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Parker, William J., Sanford, Manitoba, Class of ’19. B.S.A. (1921). Graduation delayed by WWI. Military Service: Attestation Papers not found. Diary References: “[W. J.] Parker, President of Union Lit. Society,” 1:3 Nov ’14.
Additional Biographical Information:
Parker, always active in student affairs at M.A.C., was a 1st Year Agricultural Student at M.A.C. in the winter of 1914-1915
University of Manitoba, Archives and Special Collections, Managra, v. XI, No. 1 (Nov 1917), 9.
W. J. Parker (Y.M.C.A., Toronto, Christmas)
University of Manitoba,
Well, how are you, old boy? Quite well, I hope. Of course no doubt you will make a hog of yourself and feel rotten to-morrow. But then that is to be expected.
Suppose that you were very successful in your exam.; hope that you all were. No doubt Short and Ern [Ernest A. Baragar] are now busy on the debate. Well, I wish you the best of luck – intercollegiate and interclass.
Well, H. C.[H. C. Andrews?], you fellows were awfully good to me those last couple of weeks and I was pleased to see you boys at the station that night. Wish Ern and Ray [Ray E. Wells?] had been there too.
I arrived in Toronto 6.30 Sunday p.m. Reported Monday morning, was sent up to be measured for my uniform and then issued with my present completment [sic] of junk. First we wear the infantry uniform with all the brass buttons, etc. The only distinction being a white band around the cap. Our next uniform is the one we were measured for. It is very natty and smart. Last we get our officer’s duds (?) I wonder.
Well, on Tuesday morning 26 of us were sent to Camp Borden, where we take drill, do plenty of fatigue and generally get whipped into shape. It is just a discipline camp – will last about five weeks – discipline is comparatively lax though. There are six flights out there; we are No. 6. When a new bunch comes in we go to No. 5 and so until we come back to Toronto to the U. Here we stay about six weeks, then are ready to learn to fly.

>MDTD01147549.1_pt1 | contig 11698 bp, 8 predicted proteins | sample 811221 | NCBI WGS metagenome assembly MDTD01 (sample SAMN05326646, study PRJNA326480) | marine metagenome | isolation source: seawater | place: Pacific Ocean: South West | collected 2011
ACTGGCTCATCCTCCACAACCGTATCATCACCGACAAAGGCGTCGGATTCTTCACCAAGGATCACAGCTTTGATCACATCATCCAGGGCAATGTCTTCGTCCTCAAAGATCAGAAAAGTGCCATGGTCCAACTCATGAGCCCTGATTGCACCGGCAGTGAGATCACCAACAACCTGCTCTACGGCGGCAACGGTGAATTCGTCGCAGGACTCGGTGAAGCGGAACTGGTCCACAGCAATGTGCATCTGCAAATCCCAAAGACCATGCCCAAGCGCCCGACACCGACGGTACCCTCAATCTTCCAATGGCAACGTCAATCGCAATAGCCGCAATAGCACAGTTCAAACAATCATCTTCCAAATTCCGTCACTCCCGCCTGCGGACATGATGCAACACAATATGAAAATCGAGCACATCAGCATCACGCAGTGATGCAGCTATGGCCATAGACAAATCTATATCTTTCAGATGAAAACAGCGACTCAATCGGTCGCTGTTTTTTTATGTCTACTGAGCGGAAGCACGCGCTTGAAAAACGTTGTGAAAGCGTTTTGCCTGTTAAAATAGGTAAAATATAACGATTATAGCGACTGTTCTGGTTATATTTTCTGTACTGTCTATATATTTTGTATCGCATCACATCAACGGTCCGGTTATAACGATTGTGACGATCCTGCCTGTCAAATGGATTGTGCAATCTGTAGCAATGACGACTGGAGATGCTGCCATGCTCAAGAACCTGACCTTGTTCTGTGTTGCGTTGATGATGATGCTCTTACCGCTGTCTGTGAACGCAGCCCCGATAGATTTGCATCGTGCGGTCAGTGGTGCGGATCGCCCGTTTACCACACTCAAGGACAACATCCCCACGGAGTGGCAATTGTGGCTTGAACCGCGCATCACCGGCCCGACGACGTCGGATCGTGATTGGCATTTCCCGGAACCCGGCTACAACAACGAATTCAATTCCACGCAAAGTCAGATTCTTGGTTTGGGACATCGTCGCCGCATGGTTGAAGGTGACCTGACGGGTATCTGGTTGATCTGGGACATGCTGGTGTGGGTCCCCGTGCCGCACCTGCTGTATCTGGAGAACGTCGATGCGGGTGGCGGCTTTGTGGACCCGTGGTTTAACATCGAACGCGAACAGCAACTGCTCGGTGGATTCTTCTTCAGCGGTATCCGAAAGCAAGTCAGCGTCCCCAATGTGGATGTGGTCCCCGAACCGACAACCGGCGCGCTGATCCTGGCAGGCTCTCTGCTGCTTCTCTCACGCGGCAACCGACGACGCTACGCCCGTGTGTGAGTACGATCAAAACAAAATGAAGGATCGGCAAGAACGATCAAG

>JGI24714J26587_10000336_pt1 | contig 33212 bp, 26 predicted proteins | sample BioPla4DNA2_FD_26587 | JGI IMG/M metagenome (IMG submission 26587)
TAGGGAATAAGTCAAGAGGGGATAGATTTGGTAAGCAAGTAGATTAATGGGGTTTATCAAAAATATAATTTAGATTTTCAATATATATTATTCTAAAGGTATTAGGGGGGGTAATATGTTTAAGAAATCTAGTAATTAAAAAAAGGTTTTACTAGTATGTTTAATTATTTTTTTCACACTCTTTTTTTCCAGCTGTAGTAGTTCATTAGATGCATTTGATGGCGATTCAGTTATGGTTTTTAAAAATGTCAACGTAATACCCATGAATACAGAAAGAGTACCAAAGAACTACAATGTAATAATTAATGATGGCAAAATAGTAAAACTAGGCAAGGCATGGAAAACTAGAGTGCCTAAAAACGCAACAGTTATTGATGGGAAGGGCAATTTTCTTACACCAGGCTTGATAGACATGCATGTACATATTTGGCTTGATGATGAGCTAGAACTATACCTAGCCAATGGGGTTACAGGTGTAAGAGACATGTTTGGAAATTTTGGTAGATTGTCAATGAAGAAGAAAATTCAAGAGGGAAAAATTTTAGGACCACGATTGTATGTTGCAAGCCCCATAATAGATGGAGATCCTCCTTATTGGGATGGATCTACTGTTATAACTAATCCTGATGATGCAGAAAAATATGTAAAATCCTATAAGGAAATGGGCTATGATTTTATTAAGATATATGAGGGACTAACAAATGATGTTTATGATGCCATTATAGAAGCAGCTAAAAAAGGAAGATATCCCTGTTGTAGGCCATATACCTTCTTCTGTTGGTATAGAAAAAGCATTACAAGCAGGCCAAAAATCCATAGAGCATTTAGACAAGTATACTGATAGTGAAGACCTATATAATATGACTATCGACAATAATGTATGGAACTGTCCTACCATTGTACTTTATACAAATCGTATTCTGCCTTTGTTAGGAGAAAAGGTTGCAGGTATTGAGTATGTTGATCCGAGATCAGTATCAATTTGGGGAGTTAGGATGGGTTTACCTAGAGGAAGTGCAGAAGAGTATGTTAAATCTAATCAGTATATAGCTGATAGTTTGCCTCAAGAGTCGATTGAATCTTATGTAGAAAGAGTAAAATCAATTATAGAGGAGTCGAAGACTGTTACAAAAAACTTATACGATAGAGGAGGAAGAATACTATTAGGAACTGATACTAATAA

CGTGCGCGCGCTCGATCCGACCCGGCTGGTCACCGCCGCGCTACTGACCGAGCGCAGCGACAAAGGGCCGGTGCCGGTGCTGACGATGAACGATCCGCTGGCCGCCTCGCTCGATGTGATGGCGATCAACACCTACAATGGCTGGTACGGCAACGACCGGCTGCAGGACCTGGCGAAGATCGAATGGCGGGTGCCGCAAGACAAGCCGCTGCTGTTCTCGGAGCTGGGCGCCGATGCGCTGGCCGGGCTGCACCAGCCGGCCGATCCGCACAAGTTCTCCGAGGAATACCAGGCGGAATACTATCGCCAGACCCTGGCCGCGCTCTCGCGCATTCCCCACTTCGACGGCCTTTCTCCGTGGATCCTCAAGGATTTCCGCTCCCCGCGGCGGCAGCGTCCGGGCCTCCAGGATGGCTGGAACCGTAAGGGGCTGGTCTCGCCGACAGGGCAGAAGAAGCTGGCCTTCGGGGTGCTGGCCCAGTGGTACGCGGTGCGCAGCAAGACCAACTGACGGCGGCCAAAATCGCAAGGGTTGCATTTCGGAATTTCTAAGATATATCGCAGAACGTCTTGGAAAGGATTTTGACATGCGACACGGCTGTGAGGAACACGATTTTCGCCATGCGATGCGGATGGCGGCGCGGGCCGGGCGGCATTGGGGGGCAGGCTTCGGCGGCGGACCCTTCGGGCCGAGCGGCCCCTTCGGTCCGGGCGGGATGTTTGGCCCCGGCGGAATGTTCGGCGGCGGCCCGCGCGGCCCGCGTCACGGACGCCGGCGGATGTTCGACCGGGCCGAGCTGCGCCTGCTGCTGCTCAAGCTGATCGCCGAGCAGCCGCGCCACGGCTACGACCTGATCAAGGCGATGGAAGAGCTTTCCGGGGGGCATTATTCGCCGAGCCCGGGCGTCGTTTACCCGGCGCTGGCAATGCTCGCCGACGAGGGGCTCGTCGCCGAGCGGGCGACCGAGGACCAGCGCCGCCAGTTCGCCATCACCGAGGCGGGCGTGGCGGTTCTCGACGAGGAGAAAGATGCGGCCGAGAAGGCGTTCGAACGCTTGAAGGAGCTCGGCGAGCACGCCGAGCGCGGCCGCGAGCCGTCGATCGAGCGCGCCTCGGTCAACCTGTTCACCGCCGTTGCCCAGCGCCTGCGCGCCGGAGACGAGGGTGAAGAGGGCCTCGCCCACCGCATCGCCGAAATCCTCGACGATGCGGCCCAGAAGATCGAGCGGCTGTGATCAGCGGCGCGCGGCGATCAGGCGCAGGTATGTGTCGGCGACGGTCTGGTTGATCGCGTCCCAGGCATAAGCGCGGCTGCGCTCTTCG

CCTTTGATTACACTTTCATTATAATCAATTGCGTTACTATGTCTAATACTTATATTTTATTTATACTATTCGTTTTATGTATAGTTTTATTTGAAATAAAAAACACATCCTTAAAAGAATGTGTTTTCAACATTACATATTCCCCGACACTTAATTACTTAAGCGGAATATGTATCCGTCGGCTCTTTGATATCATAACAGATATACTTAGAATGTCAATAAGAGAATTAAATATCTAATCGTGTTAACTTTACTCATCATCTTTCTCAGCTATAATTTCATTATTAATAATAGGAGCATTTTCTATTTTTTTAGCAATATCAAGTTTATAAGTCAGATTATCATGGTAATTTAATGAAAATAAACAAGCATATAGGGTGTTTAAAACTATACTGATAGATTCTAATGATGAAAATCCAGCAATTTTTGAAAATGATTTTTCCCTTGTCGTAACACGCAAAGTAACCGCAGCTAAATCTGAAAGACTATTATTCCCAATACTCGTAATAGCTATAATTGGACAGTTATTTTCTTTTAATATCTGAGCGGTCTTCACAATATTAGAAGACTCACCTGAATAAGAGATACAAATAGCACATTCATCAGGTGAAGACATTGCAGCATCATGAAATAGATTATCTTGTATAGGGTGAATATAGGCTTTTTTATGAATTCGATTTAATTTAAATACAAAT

At Camp Borden, routine – Reveille 6 a.m., wash and shave, make bunk; breakfast at 7.15. Parade and drill from 8 until 12.30, with one hour lecture on wireless, 10 to 11. Dinner 12.30, parade 1.45 and drill until 5.30. We have a splendid drill room, one of the large hangars, resembles the Aud. Rink with a concrete floor. It is splendid, but has one disadvantage, it is 1½ miles from the barracks; 1½ X 4 = 6 miles per day. Of course that is our only outside exercise. There are about seventy-five men in each flight and each flight takes its turn doing fatigue.
The board is plentiful, clean and of good quality. Considerably better than any other branch of the service I believe. We even get milk, sugar and butter. For Xmas they got turkey, goose, etc.
This fatigue work did not appeal to me very much. While washing dishes Wednesday night I had an inspiration; result, application for leave – got five days’ leave after being only four days in camp. Three of us are spending our Xmas holidays at the Y., shows, etc., and go back to camp on Thursday.
I have fallen in with a fine bunch of boys. Only hope that we can stick together. A couple from our flight are stopping at the King Edward hotel – classy place – four bucks per day with meals and tips extra. I visit them regularly and have a good time. We take possession of the ladies’ tea room and as one of them is a splendid musician we utilized a first class piano to advantage. Will get kicked out yet.
We have just taken two lectures on wireless and same on machine gun so far. I can now receive about three words per minute wireless. It just takes some study I think. The machine gun is hard but all mechanical, and although over fifty percent of the cadets fail on it I think that I can pass. It appears that only a small percentage of those who enlist in this corps make fliers. Gee, I hope that I can make good. I am going to like it fine I think. Hardly think that I’ll get to Texas because it will be March before I am ready to do bird stunts, and then in all probability will be sent to Armour Heights.
Toronto is a fine city. Seems to the homes of cadets and the public are very good to us, awfully obliging. I was rather lost for a while, but can now navigate reasonably well. The weather is very mild here – I never wear gloves. Snow was deep when we came, but in the city it has mostly disappeared. Suppose that it is cold in Winnipeg. Was sure cold when I left.
Well, remember me to your mother and all the folks, the boys and girls. I hope you have a merry Xmas and wish you all a happy New Year. As ever, “Bill” Parker.
University of Manitoba, Archives and Special Collections, Managra, v. XI, No. 4 (Jan. 1918), 36-38.